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The West Virginia Capitol is pictured during the last day of the 2017 regular legislative session on April 8.

CHARLESTON — With a complete fiscal note in hand, the West Virginia House of Delegates’ Finance Committee on Wednesday evening quickly passed House Bill 4092, the largest foster care reform bill of the session, sending it to the House floor for passage.

The bill creates a foster, kinship and adoptive parent bill of rights and a foster child bill of rights, among other tweaks to the child welfare code. It also increases the reimbursement paid to foster, kinship and adoptive parents.

The increase was added during the Health Committee’s review of the bill, which then required the bill to be triple referenced, which gave heartburn to some, particularly Democrats. However, the Department of Health and Human Resources was unable to provide more than a quick estimate for how much the increases would cost until Wednesday.

Under the bill, families fostering through DHHR would be paid at least $900 per month per child placed in their home, or about $30 a day — an increase of about $300 per month. Contracted child placement agencies will be paid by the department $75 a day per child in placement, with at least 40% going to the foster family. During the Health Committee meeting in January, Del. Jeff Pack, R-Raleigh, said $75 is the average operating cost for child placement agencies, and he hoped this would allow them to break even and spend their fundraising dollars toward other services for families and children.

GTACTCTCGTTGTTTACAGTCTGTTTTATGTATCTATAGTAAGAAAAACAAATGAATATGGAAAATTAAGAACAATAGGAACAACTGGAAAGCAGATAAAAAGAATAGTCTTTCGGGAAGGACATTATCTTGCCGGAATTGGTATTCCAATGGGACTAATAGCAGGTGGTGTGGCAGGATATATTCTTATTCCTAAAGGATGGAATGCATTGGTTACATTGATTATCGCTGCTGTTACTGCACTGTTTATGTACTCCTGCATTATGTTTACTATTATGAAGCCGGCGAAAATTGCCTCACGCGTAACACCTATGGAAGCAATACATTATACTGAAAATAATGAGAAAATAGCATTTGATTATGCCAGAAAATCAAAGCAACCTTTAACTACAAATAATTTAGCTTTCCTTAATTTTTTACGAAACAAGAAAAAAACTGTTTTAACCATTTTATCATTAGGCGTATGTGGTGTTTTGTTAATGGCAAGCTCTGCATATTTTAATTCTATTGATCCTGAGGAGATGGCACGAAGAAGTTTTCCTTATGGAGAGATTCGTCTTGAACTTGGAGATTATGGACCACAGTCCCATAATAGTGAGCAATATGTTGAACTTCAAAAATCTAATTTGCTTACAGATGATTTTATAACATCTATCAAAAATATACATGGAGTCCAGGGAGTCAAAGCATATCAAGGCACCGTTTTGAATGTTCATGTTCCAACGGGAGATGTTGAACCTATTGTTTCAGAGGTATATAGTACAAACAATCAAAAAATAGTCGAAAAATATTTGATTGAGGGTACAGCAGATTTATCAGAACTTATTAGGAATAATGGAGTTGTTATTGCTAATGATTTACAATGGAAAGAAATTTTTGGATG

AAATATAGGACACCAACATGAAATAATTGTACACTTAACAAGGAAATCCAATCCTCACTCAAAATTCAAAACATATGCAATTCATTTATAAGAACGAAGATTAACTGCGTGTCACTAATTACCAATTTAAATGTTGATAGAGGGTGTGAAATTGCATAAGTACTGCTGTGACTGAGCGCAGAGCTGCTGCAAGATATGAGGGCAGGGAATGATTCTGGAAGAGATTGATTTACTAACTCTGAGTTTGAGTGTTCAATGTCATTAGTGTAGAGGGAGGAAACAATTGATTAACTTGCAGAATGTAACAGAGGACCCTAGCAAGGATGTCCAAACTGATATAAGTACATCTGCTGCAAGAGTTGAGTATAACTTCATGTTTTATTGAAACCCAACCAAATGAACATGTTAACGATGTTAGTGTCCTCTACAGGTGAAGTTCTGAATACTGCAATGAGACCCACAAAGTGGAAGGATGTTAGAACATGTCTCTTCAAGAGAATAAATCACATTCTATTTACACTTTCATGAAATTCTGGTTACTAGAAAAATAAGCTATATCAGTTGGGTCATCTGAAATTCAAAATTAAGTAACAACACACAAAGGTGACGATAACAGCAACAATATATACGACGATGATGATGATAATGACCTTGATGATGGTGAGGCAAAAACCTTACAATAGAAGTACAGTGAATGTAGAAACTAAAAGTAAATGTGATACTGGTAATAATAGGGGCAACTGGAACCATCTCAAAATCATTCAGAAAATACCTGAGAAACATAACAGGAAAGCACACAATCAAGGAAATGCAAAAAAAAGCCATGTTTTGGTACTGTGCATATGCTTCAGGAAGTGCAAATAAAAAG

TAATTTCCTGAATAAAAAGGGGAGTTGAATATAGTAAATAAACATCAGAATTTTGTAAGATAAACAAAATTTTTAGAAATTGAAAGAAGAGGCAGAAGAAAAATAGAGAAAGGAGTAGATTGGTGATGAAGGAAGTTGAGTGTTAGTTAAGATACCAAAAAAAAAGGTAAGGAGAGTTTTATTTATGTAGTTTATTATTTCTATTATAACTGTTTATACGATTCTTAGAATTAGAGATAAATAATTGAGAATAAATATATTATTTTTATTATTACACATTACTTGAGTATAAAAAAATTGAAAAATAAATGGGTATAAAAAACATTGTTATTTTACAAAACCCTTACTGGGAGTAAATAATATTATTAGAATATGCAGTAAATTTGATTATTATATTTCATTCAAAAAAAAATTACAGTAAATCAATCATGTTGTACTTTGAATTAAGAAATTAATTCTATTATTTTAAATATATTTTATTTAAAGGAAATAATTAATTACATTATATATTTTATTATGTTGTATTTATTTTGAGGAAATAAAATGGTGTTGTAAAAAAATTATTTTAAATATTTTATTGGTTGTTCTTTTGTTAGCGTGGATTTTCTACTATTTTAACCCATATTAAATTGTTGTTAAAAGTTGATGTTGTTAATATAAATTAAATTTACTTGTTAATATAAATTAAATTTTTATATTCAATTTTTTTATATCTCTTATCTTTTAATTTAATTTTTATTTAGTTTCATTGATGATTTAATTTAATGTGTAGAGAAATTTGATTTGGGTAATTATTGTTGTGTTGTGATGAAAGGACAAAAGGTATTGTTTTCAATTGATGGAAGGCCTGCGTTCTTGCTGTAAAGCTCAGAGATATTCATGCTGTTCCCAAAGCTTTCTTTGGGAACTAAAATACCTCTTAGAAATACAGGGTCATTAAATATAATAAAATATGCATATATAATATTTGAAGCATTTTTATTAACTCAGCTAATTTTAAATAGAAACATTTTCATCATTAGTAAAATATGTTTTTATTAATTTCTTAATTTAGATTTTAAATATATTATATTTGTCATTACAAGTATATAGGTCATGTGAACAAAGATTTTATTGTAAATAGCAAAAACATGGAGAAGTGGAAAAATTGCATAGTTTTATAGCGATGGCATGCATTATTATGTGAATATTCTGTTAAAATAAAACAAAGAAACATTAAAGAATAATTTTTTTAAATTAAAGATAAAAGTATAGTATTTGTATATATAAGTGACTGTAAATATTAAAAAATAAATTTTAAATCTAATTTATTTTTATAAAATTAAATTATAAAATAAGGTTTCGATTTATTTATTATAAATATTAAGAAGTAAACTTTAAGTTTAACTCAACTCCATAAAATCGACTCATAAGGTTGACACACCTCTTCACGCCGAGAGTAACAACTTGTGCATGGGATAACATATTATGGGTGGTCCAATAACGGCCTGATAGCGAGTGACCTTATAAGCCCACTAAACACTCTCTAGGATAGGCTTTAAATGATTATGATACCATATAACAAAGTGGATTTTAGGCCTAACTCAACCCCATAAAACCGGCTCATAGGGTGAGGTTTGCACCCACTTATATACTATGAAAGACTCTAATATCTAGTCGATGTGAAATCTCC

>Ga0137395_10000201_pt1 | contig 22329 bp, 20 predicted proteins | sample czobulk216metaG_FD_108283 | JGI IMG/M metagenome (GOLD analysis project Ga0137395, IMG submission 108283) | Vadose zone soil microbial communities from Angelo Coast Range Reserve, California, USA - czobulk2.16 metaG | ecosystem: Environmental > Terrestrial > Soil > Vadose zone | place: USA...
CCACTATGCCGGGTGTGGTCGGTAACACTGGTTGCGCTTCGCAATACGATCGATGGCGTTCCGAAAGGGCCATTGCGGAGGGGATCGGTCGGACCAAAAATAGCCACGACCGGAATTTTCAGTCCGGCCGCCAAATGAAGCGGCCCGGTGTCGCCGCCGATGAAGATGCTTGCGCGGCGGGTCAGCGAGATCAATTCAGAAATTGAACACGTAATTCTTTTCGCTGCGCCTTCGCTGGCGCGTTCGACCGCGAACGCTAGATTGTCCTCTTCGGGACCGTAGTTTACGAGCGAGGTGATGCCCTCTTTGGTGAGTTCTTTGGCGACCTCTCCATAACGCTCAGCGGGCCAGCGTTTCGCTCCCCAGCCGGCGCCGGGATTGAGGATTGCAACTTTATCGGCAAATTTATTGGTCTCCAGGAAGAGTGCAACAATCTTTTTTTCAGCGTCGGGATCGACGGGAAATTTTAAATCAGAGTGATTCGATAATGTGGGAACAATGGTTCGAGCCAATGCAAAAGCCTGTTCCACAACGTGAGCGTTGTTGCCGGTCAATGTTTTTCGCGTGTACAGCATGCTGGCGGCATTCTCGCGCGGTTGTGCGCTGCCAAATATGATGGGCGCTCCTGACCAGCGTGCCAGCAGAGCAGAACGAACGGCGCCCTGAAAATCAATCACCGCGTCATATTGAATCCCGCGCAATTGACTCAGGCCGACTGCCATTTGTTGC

The bill also raises the reimbursement paid to child placement agencies for successful adoptions to $1,000 and requires the department pay for 14 days of respite care for foster families.

DHHR’s fiscal note for the bill estimates the payment increases, along with other measures in the bill, will cost a little over $30 million total, with $16.9 million being from the state. The note adds this might increase, however, because the bill might affect the Legal Guardianship subsidy, which is the same as the payment to foster families. That is not accounted for in the fiscal note.

For lawmakers, raising the rate is an attempt at recruiting more foster families. At the end of January, there were more than 7,000 children in the state’s custody. Of those children, 450 were out of state, mostly in group residential homes or long-term psychiatric facilities. The state is working to bring as many of those children back to West Virginia as they can, along with removing children from in-state group homes, which requires more foster families.

Linda Watts, commissioner for the Bureau of Children and Families, said during the Health Committee meeting that the state’s success at adoptions also hurts them because about 12% come from foster care placements. Many families, once they adopt, no longer foster. Watts also said one reason families refuse to take older children is due to the reimbursement paired with the additional support and training they need.

The bill passed the Finance Committee without any discussion, though Pack did thank the committee chairman for working on the bill. The bill could have its first reading on the House floor as early as Friday, Feb. 14.

Follow reporter Taylor Stuck on Twitter and Facebook @TaylorStuckHD.

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